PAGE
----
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    Study: Twice Weekly Dose Better for Hep C

    But Hepatitis Experts Remain Skeptical

    Experts Disagree

    Hepatitis C treatment expert Bruce Bacon, MD, says the study has little clinical relevance precisely because the researchers did not look at whether the different dosing frequencies effectively clear the virus from blood and led to a sustained undetectable level of virus, which means the patient has cleared the virus and no longer has the infection. Bacon is director of the division of hepatology at Saint Louis University School of Medicine.

    "These authors did not look at the only endpoint that matters," he tells WebMD. "If they were telling us that they had achieved a better sustained response with these patients, then that would be huge. But the patients were only followed for four weeks."

    Most hepatitis C patients in the U.S. are treated for 48 weeks with a combination of pegylated interferon and the drug ribavirin. Seven years ago, only about 10% of patients achieved sustained responses. More than half of patients are cured today with the combination regimen.

    Bacon says it is not clear if the response that was seen in the study within the early weeks of treatment is predictive of eventual viral clearance.

    "Early response is of clinical interest, but it is of practical use only when there is an absence of response," he says. "That is why we do not continue treating patients who have not responded after 12 weeks of therapy."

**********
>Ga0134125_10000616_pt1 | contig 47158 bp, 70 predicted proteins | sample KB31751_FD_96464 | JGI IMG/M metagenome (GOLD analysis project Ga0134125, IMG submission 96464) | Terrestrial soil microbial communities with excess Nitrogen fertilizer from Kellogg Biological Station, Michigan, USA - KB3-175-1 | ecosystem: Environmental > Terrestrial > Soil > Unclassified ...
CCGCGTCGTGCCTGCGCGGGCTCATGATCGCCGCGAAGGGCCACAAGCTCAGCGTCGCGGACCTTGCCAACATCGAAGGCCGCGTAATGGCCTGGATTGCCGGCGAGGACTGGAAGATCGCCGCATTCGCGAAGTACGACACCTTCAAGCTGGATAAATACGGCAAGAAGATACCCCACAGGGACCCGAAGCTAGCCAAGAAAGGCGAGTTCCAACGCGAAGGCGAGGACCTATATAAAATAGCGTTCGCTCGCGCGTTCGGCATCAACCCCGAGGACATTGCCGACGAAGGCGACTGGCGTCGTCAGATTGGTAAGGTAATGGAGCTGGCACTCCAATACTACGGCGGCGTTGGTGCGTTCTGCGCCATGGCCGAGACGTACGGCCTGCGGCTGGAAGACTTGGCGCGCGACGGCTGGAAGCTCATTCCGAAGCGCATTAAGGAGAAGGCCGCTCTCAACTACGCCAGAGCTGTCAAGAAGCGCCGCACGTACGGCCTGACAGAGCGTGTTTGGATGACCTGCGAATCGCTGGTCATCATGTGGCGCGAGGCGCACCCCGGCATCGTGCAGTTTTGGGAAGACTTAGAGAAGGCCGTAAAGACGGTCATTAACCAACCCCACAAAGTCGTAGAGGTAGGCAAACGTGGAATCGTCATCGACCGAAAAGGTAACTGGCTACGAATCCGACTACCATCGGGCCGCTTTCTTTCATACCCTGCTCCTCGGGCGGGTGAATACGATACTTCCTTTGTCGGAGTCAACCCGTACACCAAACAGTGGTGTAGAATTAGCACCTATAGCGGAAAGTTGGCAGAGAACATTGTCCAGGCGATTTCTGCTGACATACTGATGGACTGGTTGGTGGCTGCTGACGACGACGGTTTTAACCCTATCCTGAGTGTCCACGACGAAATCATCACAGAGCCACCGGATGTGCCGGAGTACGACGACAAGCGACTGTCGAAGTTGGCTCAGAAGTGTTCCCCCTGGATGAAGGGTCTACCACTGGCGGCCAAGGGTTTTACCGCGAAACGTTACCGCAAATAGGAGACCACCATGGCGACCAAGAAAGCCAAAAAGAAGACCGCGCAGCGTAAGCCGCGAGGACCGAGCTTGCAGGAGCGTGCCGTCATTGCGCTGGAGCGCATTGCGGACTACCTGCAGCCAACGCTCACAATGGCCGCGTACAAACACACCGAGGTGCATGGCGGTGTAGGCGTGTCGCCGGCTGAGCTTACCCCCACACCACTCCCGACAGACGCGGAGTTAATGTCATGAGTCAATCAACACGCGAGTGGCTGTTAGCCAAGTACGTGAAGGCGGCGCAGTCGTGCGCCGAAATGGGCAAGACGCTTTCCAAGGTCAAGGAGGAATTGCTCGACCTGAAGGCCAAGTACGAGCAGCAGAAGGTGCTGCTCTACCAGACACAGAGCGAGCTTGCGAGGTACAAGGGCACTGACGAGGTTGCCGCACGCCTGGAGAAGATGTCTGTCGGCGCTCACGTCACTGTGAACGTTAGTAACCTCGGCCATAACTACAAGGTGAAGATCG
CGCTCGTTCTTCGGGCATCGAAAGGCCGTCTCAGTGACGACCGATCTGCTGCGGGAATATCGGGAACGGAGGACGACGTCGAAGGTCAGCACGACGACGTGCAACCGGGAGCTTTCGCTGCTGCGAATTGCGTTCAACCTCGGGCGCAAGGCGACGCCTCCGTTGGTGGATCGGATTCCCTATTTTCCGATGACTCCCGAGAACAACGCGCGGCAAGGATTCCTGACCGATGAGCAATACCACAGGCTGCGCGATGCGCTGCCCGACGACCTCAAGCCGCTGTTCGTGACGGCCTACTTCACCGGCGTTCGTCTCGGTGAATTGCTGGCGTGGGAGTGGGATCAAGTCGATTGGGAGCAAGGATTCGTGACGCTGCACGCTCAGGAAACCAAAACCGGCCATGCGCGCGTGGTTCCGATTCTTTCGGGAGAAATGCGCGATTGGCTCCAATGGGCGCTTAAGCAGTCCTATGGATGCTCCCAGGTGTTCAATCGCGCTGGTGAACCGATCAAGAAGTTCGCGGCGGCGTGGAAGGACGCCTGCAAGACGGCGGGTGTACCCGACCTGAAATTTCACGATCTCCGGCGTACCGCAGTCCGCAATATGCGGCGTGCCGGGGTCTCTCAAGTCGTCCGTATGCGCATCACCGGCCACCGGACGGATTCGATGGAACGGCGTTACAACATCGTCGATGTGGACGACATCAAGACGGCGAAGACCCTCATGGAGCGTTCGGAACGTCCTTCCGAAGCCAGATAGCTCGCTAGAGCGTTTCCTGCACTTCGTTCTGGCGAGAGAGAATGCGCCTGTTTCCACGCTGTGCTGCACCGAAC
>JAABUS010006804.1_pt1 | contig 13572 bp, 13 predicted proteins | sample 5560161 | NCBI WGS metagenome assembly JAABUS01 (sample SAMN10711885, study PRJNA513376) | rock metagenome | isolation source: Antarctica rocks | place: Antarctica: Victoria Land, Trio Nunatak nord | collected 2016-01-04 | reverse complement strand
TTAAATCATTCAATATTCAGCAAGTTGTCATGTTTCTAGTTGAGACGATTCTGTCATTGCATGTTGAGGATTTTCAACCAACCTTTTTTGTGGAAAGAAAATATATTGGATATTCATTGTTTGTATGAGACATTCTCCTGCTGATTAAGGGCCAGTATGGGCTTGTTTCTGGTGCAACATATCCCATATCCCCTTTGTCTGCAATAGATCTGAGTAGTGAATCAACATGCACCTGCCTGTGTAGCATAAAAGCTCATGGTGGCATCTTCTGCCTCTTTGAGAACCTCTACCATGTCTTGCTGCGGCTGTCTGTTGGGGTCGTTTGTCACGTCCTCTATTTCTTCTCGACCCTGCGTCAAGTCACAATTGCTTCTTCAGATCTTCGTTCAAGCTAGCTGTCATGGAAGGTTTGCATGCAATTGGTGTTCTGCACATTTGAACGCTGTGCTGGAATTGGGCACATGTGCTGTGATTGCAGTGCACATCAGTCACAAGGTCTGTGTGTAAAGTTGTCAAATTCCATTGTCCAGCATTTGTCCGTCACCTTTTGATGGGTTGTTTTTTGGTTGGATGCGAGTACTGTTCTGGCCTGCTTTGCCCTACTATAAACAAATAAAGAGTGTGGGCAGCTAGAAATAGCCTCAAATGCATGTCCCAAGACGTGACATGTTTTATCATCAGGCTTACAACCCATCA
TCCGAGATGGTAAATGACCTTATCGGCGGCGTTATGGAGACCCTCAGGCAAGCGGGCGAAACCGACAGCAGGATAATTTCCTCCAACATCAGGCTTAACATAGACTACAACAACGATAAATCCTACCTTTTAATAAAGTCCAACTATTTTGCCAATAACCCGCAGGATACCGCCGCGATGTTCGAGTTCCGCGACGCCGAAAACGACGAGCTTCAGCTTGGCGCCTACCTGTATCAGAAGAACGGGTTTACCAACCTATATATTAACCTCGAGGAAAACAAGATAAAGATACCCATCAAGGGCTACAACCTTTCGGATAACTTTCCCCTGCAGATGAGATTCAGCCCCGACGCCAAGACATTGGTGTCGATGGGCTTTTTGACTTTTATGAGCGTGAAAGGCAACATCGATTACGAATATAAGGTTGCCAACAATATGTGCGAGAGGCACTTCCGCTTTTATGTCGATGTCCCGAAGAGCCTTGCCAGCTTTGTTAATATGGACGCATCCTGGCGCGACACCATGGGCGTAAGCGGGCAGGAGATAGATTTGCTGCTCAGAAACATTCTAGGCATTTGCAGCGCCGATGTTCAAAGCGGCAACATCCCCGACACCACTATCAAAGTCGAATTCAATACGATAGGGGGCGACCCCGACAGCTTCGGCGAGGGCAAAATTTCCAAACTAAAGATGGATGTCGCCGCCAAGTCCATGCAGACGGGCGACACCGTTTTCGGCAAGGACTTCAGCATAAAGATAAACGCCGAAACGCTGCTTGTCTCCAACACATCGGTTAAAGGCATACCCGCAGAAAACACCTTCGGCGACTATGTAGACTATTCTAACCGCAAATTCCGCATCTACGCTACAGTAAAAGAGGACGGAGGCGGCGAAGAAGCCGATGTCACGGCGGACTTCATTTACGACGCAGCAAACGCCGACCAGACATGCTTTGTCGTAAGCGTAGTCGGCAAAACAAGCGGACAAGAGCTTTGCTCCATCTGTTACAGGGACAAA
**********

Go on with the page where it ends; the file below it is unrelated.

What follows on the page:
Infectious disease specialist Margaret Koziel, MD, agrees that even if twice-weekly dosing does result in a better initial response to treatment, that is not necessarily predictive of a higher cure rate. She also expressed concerns about the greater potential for severe side effects with twice-weekly dosing. Koziel is an assistant professor of medicine at Harvard Medical School and a staff physician at Beth Israel Deaconess Medical Center.

    Common side effects of interferon treatment include flu-like symptoms, fatigue, depression, and immune system suppression. The two treatment groups in this study had similar rates of these side effects, but Koziel says that does not mean they would continue to do so throughout treatment.

    "Even if the dosage were the same, twice-weekly dosing could certainly have an impact on toxicity," she says. "These patients were not followed long enough to know."

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